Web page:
Tool-specific overrides

While most small changes won't require fiddling with overrides, each tool has "overrides" when it needs to deviate from the definition in api.yaml. This is often minor differences- the naming of a field, or whether it's required or not.

You can find them under the folder for a product, with the name {{tool}}.yaml. For example, Ansible's overrides for Cloud SQL are present at products/sql/ansible.yaml

You can find a full reference for each tool under provider/{{tool}}/resource_override.rb and provider/{{tool}}/property_override.rb, as well as some other tool-specific functionality.

Making changes to handwritten files

The Google providers for Terraform have a large number of handwritten files, written before Magic Modules was used with them. While conversion is ongoing, many resources are still managed by hand. You can modify handwritten files under the third_party/terraform directory.

Features that are only present in certain versions need to be "guarded" by wrapping those lines of code in version guards;

<% unless version == 'ga' -%>
  // beta-only code
<% end -%>

Testing your changes

Once you've made changes to resource definition, you can run Magic Modules to generate changes to your tool; see "Generating downstream tools" above if you need a refresher. Once it's generated, you should run the tool-specific tests as if you were submitting a PR against that tool.

You can run tests in the {{output_folder}} you generated the tool in. See the following tool-specific documentation for more details on testing that tool;

Tool Testing Guide
ansible instructions
inspec testing inspec-gcp
terraform google provider testing guide
terraform (beta) google-beta provider testing guide

Don't worry about testing every tool, only the primary tool you're making changes against. The Magic Modules maintainers will ensure your changes work against each tool.

If your changes have unintended consequences in another tool, a reviewer will instruct you to mark the field excluded or provide specific feedback on what changes to make to the tool-specific overrides in order for them to work correctly.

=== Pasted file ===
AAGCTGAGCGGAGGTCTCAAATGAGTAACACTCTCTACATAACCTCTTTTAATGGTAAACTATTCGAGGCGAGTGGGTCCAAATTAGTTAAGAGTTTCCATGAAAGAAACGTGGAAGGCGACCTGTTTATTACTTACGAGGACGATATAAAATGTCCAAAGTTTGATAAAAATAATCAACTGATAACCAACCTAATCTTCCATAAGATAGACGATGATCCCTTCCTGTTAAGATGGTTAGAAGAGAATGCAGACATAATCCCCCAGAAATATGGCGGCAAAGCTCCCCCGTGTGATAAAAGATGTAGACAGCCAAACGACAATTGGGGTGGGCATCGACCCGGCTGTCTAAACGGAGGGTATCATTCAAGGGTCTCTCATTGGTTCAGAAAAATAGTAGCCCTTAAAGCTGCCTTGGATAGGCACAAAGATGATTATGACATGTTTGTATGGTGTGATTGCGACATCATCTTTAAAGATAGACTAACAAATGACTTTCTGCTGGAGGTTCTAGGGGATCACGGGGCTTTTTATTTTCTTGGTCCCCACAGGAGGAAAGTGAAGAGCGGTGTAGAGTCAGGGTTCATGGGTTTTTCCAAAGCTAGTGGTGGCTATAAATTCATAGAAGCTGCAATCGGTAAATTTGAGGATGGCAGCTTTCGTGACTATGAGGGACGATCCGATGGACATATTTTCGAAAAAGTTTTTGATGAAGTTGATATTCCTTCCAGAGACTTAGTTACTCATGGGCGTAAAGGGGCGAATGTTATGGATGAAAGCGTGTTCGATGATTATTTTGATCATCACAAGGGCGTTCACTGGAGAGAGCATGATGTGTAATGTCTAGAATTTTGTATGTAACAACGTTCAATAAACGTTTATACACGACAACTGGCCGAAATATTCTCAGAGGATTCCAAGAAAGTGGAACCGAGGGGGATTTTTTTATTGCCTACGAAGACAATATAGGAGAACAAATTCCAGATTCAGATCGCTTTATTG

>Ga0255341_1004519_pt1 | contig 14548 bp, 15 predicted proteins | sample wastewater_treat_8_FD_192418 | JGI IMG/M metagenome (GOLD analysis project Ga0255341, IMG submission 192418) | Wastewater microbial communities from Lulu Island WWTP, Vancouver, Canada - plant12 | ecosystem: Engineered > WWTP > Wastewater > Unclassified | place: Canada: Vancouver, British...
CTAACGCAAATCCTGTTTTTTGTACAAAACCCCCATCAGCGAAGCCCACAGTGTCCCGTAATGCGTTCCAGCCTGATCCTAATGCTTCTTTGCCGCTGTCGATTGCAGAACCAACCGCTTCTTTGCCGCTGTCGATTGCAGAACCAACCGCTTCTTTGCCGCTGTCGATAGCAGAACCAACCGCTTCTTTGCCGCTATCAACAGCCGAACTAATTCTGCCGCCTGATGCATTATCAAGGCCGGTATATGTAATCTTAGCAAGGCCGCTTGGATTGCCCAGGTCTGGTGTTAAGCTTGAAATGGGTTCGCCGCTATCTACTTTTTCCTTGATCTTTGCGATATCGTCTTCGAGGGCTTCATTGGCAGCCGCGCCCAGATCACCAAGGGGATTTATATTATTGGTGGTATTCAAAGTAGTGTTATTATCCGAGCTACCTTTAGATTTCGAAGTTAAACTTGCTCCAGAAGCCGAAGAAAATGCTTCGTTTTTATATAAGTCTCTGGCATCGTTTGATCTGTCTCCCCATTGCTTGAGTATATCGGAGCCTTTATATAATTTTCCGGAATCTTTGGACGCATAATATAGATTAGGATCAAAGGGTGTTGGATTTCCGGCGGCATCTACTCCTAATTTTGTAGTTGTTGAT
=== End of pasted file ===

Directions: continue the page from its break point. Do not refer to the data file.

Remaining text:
Submitting a PR

Before creating a commit, if you've modified any .rb files, make sure you run rake test! That will run rubocop to ensure that the code you've written will pass Travis.

To run rubocop automatically before committing, add a Git pre-commit hook with:

cp .github/pre-commit .git/hooks

Once you've created your commit(s), you can submit the code normally as a PR in the GitHub UI. The PR template includes some instructions to make sure we generate good PR messages for the tools' repo histories.

Once your PR is submitted, one of the Magic Modules maintainers will review it. They'll look over the code before running the "Magician", the Magic Modules CI system that generates PRs against each tool. Each review pass, your reviewer will run the Magician again to update the PRs against the tools.

If there are multiple tools affected, that first reviewer will be the "primary" reviewer, and for each other affected tool a maintainer for that specific tool will make a pass. The primary reviewer will make it clear which other maintainers need to review, and prompt them to review your code; you will communicate primarily with the first reviewer.

Even when multiple tools are affected, this will generally be a quick look by that maintainer with no changes needing to be made.

Once you've gotten approvals from the primary reviewer and the reviewers for any affected tools, the primary reviewer will merge your changes.


The maintainers of the repository will tend to use specific jargon to describe concepts related to Magic Modules; here's a quick reference of what some of those terms are.

Term Definition
tool One of the OSS DevOps projects Magic Modules generates GCP support in
provider Synonym for tool as referred to inside the codebase
downstream(s) A PR created by the Magician against a tool
upstream A PR created against Magic Modules or the Magic Modules repo
The Magician The Magic Modules CI system that drives the GitHub robot modular-magician